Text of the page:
"Well, I suppose it would be unreasonable to expect you to be an oracle. About all those purity-keepers you're prophesied to kill..."
"Is it really necessary to kill them?"
"The amount of time it is taking you to accomplish this is not the thing that's bothering me."
"There probably isn't enough time to convince the right people to stop sacrificing purity-keepers in time to save any purity-keepers from being sacrificed, and if you somehow did anyway, it would still be really disruptive. It would... it's... the point of sacrificing the purity-keepers, and doing it in this way... it's that now the time of purity-keepers is over for good and we don't have to go around killing people anymore. And the message is being successfully communicated. Suddenly deciding at the very last minute not to kill the purity-keepers after all... well, people might get the idea that we weren't taking the 'not killing people anymore' part seriously. It would damage the consensus. And it's a good consensus."
"Are you cognizant of the irony of announcing that it's time to stop killing people by killing a bunch of people?"
"I can't actually read your body language at all."
"Look, if you think killing all the purity keepers is definitely the only next step that will do the trick I don't have nearly enough information to contradict you, billions of people have already died today and these ones aren't special to me in any positive way, but you seem like the least pro-death faction of your species I have run into and I'm just wondering if it seems weird to you that this project of minimized death kicks off with lots of ritual murder."
"I don't understand what else you think we could have done. I'm not happy that we're killing the purity-keepers, but it's working, and that's important. So unless you have the power to go back in time and destroy civilization over again until it works out in a way you like, I don't know what good it will do to analyze the aesthetic characteristics of the choice."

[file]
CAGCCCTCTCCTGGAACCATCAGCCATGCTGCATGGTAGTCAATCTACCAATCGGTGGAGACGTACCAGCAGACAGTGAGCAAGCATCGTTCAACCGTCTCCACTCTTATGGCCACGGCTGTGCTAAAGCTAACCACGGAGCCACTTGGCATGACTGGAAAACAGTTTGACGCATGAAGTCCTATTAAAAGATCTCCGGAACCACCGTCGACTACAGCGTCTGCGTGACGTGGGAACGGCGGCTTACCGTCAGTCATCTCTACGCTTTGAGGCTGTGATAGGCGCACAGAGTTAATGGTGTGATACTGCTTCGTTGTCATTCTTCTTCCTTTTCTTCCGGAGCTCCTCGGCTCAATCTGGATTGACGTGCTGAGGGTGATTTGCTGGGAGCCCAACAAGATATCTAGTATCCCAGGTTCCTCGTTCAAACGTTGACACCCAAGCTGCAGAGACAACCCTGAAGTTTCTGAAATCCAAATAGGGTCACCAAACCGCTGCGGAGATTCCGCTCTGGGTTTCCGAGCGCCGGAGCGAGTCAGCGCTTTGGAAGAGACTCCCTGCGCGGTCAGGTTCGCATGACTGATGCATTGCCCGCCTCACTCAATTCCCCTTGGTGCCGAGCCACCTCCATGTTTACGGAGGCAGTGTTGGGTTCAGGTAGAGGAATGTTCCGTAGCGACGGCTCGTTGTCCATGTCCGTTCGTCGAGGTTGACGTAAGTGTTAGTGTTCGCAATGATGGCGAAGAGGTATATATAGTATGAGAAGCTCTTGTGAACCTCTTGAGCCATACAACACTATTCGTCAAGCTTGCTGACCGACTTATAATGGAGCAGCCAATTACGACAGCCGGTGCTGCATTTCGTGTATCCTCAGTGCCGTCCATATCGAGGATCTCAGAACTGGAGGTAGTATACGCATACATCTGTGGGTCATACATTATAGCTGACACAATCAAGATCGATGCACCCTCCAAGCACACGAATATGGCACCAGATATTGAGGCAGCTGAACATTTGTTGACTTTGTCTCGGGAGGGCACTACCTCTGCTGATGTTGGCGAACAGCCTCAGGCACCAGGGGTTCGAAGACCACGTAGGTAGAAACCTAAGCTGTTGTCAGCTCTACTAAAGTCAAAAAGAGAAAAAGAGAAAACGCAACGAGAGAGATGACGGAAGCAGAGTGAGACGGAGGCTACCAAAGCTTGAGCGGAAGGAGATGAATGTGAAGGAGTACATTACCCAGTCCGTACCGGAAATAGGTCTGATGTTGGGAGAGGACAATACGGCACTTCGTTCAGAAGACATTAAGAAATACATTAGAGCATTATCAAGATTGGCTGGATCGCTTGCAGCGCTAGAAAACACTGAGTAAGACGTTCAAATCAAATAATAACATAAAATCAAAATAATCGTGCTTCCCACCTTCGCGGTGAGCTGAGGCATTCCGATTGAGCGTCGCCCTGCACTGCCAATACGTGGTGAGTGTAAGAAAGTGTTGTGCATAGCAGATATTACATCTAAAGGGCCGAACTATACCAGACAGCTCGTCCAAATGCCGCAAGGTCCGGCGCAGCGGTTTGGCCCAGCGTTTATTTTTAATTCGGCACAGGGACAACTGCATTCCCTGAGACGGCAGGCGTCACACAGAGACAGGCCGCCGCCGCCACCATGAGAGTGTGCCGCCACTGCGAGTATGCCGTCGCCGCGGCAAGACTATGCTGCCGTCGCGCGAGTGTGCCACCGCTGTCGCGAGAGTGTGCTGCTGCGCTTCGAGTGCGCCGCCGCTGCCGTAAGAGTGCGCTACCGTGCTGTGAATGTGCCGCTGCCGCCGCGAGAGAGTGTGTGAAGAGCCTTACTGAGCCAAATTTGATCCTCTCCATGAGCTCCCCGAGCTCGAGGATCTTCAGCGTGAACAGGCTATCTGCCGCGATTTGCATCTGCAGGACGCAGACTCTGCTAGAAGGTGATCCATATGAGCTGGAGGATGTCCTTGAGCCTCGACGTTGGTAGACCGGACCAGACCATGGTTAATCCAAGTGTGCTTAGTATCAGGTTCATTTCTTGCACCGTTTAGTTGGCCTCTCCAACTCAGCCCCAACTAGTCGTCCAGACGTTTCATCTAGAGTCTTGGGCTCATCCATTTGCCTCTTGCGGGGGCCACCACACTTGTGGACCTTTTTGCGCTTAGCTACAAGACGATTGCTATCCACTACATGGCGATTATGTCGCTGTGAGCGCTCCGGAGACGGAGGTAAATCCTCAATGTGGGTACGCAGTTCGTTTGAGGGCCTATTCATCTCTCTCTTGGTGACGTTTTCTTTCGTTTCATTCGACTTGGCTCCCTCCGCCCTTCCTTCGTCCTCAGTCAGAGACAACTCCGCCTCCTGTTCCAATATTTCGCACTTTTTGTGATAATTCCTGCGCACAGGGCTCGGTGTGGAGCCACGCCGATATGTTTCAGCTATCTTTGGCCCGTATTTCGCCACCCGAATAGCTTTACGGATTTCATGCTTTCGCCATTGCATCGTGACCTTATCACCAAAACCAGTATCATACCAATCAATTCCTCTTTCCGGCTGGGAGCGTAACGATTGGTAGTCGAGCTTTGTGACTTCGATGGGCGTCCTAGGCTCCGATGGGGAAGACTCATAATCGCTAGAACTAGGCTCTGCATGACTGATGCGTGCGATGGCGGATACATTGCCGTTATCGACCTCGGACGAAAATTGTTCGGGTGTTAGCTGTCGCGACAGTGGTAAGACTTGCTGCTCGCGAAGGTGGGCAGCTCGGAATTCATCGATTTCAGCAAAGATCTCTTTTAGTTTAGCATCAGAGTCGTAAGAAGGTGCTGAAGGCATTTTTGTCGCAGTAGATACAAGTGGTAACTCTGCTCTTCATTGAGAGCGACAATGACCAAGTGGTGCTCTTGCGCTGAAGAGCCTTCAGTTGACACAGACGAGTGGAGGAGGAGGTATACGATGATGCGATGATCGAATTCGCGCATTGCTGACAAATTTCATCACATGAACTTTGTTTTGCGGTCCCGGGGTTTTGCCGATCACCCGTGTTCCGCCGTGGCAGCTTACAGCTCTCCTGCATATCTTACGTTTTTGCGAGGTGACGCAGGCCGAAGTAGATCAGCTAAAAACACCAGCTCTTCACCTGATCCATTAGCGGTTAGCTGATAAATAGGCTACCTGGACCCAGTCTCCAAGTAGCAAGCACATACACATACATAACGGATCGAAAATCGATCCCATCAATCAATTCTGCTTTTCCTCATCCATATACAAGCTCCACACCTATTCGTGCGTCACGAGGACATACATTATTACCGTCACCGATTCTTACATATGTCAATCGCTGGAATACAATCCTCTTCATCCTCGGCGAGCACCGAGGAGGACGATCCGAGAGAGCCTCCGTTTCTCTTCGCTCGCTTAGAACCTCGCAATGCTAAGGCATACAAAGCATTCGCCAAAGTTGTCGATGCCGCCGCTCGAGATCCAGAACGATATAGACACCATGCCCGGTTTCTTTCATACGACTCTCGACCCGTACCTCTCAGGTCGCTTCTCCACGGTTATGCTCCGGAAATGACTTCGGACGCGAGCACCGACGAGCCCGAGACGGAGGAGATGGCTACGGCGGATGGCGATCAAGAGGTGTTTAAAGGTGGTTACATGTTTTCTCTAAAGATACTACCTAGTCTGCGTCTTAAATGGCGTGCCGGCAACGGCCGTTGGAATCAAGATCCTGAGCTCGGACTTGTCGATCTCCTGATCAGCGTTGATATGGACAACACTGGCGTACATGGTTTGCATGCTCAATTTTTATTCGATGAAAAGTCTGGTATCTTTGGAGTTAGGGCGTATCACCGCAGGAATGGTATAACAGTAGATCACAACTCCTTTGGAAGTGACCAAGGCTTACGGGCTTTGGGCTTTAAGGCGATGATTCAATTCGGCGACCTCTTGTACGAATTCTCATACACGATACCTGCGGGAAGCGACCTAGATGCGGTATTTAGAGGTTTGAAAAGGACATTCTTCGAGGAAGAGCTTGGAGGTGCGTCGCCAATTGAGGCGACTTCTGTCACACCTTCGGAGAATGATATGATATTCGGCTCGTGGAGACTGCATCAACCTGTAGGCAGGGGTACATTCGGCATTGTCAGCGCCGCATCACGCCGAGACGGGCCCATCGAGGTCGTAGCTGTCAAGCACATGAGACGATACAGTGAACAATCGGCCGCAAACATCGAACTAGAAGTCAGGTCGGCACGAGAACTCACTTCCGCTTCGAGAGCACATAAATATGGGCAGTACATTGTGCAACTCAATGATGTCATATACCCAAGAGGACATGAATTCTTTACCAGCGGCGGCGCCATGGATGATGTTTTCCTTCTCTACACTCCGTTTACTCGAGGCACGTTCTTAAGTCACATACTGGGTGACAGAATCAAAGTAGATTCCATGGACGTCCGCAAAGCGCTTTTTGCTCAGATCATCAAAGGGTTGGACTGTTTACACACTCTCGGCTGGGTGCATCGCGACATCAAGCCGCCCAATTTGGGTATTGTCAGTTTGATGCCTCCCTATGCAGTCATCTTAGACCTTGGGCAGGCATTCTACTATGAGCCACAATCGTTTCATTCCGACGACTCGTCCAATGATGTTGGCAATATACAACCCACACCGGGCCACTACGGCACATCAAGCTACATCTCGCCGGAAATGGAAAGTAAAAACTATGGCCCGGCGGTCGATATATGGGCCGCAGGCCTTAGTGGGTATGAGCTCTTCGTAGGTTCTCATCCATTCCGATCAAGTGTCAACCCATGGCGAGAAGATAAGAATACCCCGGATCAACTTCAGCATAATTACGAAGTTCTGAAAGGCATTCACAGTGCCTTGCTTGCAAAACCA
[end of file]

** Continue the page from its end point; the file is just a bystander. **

"I don't consider death in general an aesthetic matter, unless my computer translating is glitching."
"Yes, but I didn't remark on it because I wanted to share my literary appreciation with you. I remark on it because I don't understand what principled distinction your faction draws between purity-keepers and other potentially appealing targets of violence. Do you want to kill any surviving purity-keepers on other planets? If their elsewhere employed loved ones try to save them or get revenge what's the stance on that?"
"The ritual sacrifice of purity-keepers as laid out in the prophecies is a very specific and limited thing. Any purity-keepers found here after the sacrifice period will be rehabilitated, or allowed to commit suicide or leave. Anyone who tries to interfere with the sacrifices is an ordinary person committing an ordinary crime, and the same with someone who tries to harm the people who carried out the sacrifices after they're done."
"Well, nobody told me what the contents of the prophecies were," Cam points out. "What's the rehabilitation process like? How do you handle ordinary crimes?"
"Can you tell me more about the prophecies?"
"The prophecies themselves are secret, but their policy effects aren't. They dictate that during the first quarter-day of the new order we must ritually sacrifice the purity-keepers, and then afterward all the things the purity-keepers used to do are either someone else's job or not done at all. And the killing-people parts are one of the things that now aren't done at all."
"Why are the prophecies secret?"
"I suppose that's reasonable as religions go. I'm about set to leave you guys to it until I've checked out the other planets and talked to the maze people. Anything I should know before I go?"